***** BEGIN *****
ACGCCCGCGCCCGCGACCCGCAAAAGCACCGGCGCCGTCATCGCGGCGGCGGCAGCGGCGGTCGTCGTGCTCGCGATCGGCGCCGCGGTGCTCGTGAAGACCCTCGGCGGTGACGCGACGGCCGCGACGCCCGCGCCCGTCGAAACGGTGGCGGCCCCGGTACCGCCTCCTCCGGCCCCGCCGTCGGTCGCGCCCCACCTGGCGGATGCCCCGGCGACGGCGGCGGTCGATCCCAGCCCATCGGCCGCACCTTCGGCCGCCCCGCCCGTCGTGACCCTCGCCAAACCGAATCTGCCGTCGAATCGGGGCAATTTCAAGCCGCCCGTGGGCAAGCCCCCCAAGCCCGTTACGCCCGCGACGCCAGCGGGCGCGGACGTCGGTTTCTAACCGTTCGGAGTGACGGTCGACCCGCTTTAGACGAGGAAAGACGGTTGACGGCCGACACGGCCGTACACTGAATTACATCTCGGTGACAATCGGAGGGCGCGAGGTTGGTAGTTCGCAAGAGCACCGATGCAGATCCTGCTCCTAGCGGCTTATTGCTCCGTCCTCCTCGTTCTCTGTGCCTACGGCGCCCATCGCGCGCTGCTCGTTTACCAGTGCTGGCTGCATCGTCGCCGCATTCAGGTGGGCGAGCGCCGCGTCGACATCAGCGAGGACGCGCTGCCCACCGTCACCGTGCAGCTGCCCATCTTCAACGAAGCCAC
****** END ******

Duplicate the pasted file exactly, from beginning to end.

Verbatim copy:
ACGCCCGCGCCCGCGACCCGCAAAAGCACCGGCGCCGTCATCGCGGCGGCGGCAGCGGCGGTCGTCGTGCTCGCGATCGGCGCCGCGGTGCTCGTGAAGACCCTCGGCGGTGACGCGACGGCCGCGACGCCCGCGCCCGTCGAAACGGTGGCGGCCCCGGTACCGCCTCCTCCGGCCCCGCCGTCGGTCGCGCCCCACCTGGCGGATGCCCCGGCGACGGCGGCGGTCGATCCCAGCCCATCGGCCGCACCTTCGGCCGCCCCGCCCGTCGTGACCCTCGCCAAACCGAATCTGCCGTCGAATCGGGGCAATTTCAAGCCGCCCGTGGGCAAGCCCCCCAAGCCCGTTACGCCCGCGACGCCAGCGGGCGCGGACGTCGGTTTCTAACCGTTCGGAGTGACGGTCGACCCGCTTTAGACGAGGAAAGACGGTTGACGGCCGACACGGCCGTACACTGAATTACATCTCGGTGACAATCGGAGGGCGCGAGGTTGGTAGTTCGCAAGAGCACCGATGCAGATCCTGCTCCTAGCGGCTTATTGCTCCGTCCTCCTCGTTCTCTGTGCCTACGGCGCCCATCGCGCGCTGCTCGTTTACCAGTGCTGGCTGCATCGTCGCCGCATTCAGGTGGGCGAGCGCCGCGTCGACATCAGCGAGGACGCGCTGCCCACCGTCACCGTGCAGCTGCCCATCTTCAACGAAGCCAC